The building itself, an unusually serene and Italianate example of Spanish Renaissance architecture, was designed by Juan de Herrera. It is an outstanding example of Regionalist Revival Architecture, a bizarre and loftily conceived mixture of diverse historic styles, such as Art Deco and lavishly ornamented with typical glazed tiles. The neighbourhood of Triana , situated on the west bank of the Guadalquivir River, played an important role in the history of the city and constitutes by itself a folk, monumental and cultural center.
On the other hand, La Macarena neighbourhood is located on the northern side of the city centre.
It contains some important monuments and religious buildings, such as the Museum and Catholic Church of La Macarena or the Hospital de las Cinco Llagas. It was established in in the former Convent of La Merced. Seville is internationally renowned for the solemn but decorative processions during Holy Week and the colourful and lively fair held two weeks after.
During the Feria, families, businesses and organisations set up casetas marquees in which they spend the week dancing, drinking, and socialising. Traditionally, women wear elaborate flamenco dresses and men dress in their best suits. The marquees are set up on a permanent fairground in the district of Los Remedios, in which each street is named after a famous bullfighter.
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The tapas scene is one of the main cultural attractions of the city: people go from one bar to another, enjoying small dishes called tapas literally "lids" or "covers" in Spanish, referring to their probable origin as snacks served on small plates used to cover drinks. A sandwich known as a serranito is the typical and popular version of fast food.
Bitter Seville oranges grow on trees lining the city streets. Formerly, large quantities were collected and exported to Britain to be used in marmalade. According to legend, the Arabs brought the bitter orange to Seville from East Asia via Iraq around the 10th century to beautify and perfume their patios and gardens, as well as to provide shade.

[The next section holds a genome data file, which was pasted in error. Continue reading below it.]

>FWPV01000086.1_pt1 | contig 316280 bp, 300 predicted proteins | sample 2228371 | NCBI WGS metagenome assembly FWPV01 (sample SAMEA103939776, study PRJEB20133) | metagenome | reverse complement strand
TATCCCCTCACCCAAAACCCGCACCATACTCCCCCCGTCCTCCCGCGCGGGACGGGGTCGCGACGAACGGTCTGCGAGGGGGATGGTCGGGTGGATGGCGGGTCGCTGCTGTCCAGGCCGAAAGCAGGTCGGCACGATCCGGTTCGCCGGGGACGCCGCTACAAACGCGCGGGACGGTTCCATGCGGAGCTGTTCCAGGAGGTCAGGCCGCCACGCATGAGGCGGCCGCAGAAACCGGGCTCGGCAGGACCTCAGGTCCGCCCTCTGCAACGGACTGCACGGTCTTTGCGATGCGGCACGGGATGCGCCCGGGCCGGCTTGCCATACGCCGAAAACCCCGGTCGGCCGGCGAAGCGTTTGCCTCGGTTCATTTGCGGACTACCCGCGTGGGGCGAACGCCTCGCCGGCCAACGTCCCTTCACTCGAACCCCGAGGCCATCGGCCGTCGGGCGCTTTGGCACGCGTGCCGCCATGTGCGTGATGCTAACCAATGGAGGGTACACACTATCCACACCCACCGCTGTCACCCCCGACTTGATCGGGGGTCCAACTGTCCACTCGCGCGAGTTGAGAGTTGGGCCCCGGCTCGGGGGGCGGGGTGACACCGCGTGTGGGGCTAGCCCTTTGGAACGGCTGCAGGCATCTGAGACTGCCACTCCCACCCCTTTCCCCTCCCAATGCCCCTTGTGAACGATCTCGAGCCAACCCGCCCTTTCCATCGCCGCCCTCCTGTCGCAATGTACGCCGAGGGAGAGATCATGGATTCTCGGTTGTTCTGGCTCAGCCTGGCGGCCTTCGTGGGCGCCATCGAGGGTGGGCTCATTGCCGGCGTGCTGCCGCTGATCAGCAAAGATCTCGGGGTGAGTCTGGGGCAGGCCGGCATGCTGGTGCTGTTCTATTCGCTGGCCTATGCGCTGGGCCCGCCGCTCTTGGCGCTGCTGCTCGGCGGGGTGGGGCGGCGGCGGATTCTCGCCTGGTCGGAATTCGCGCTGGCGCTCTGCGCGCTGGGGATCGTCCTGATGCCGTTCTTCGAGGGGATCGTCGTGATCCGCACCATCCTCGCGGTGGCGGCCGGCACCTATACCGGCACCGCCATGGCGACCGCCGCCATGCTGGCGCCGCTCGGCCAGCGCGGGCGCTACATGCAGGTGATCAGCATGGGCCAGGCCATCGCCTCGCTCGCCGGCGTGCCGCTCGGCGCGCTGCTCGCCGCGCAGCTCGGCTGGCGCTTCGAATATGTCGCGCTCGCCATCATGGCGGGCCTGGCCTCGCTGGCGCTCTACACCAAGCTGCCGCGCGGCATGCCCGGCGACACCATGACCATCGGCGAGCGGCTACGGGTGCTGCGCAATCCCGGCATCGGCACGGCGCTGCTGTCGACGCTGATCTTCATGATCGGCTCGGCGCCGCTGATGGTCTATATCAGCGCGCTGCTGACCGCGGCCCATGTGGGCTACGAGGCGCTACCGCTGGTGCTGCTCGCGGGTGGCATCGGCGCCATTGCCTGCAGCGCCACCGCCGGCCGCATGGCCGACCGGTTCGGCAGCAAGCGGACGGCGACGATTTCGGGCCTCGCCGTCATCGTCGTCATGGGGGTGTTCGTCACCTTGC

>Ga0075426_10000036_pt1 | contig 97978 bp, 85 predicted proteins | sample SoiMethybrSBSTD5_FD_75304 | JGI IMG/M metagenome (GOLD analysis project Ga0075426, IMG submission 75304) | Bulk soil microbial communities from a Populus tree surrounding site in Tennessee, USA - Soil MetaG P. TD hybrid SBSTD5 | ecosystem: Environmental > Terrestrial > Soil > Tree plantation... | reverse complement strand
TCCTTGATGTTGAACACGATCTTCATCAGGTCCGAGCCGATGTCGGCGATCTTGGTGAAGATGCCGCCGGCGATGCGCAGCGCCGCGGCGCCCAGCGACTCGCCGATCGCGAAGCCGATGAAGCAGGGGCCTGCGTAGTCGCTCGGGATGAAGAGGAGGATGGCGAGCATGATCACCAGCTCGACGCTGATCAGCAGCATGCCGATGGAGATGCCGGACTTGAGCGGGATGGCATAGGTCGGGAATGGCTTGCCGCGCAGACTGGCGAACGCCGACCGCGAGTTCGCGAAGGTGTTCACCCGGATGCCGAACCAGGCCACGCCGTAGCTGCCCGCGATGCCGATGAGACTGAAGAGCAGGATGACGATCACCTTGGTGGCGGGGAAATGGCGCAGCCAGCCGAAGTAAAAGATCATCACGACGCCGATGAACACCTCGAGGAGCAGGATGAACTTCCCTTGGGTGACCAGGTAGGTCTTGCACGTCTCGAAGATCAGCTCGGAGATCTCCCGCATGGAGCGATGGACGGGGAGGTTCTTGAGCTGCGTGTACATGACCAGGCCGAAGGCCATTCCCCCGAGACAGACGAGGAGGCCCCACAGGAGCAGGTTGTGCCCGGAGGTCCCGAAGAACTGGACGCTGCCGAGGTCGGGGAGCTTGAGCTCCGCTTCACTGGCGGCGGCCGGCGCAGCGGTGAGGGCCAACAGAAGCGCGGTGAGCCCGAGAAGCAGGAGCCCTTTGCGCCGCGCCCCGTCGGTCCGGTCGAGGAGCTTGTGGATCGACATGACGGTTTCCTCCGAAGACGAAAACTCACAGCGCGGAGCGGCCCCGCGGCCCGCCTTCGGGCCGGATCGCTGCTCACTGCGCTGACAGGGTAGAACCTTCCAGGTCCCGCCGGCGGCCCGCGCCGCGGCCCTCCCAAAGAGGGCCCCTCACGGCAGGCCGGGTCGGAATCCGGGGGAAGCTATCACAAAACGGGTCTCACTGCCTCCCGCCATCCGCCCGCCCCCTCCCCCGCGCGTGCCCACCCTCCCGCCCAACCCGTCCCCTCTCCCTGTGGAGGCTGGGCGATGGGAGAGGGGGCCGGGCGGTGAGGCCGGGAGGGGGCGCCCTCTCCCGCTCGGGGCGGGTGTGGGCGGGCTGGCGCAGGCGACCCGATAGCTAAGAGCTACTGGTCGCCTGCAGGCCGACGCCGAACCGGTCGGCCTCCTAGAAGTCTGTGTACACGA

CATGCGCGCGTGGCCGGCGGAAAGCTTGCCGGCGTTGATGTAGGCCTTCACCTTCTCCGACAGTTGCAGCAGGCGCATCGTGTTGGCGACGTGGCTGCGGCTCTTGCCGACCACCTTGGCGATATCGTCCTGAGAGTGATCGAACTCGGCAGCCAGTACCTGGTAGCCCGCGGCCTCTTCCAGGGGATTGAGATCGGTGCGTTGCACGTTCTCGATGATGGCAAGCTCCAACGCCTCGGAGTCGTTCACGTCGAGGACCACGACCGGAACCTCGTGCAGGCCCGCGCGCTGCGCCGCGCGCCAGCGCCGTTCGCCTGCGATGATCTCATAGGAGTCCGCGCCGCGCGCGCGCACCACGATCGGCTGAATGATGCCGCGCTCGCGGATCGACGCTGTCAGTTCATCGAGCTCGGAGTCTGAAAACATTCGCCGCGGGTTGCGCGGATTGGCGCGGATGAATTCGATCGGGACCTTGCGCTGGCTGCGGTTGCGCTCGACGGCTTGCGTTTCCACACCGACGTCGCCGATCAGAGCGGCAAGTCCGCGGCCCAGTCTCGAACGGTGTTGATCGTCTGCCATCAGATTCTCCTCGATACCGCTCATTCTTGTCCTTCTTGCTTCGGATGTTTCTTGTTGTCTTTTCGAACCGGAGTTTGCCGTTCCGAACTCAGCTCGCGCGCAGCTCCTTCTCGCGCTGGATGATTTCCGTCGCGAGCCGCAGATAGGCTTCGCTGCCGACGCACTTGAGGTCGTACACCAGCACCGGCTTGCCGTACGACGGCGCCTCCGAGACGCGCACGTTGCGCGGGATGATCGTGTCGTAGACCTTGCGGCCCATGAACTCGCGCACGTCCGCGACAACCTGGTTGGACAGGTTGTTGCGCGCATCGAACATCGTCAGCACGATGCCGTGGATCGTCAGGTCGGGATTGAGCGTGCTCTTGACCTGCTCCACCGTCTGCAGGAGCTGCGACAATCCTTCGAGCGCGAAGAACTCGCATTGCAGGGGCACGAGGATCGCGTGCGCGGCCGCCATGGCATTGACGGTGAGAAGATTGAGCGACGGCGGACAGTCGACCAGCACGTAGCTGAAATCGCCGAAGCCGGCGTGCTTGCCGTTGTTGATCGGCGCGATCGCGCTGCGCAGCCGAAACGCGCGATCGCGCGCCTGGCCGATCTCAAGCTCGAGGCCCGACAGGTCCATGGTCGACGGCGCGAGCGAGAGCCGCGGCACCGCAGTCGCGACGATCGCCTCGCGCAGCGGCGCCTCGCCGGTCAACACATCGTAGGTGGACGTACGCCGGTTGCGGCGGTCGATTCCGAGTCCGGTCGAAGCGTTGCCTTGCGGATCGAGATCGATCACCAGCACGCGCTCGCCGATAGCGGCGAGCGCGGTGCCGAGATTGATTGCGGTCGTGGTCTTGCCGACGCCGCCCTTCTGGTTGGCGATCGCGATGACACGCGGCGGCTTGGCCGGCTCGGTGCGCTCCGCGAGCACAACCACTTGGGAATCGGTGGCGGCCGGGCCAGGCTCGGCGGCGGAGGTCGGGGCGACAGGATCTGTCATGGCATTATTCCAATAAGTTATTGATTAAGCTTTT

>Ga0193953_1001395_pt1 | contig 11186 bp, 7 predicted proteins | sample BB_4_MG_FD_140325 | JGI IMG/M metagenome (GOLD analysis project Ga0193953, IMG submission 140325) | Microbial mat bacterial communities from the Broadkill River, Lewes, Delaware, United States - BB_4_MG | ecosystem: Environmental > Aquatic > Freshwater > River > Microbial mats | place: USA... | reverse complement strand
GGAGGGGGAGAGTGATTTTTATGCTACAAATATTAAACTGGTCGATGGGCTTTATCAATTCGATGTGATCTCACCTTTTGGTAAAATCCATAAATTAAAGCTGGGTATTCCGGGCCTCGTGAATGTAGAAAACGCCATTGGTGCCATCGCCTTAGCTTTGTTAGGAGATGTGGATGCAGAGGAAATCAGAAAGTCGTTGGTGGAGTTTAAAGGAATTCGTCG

The flowers of the tree are a source of neroli oil, commonly used in perfumery and in skin lotions for massage. Seville had a vibrant rock music scene in the s and s[ citation needed ] with bands like Triana, Alameda and Smash, who fused Andalusia's traditional flamenco music with British-style progressive rock. The punk rock group Reincidentes and indie band Sr Chinarro, as well as singer Kiko Veneno, rose to prominence in the early s. Seville's diverse music scene is reflected in the variety of its club-centred nightlife. Despite its name, the sevillana dance, commonly presented as flamenco, is not thought to be of Sevillan origin.
However, the folksongs called sevillanas are authentically Sevillan, as is the four-part dance performed with them. Seville, and most significantly, the western district of Triana, was a major centre of the development of flamenco.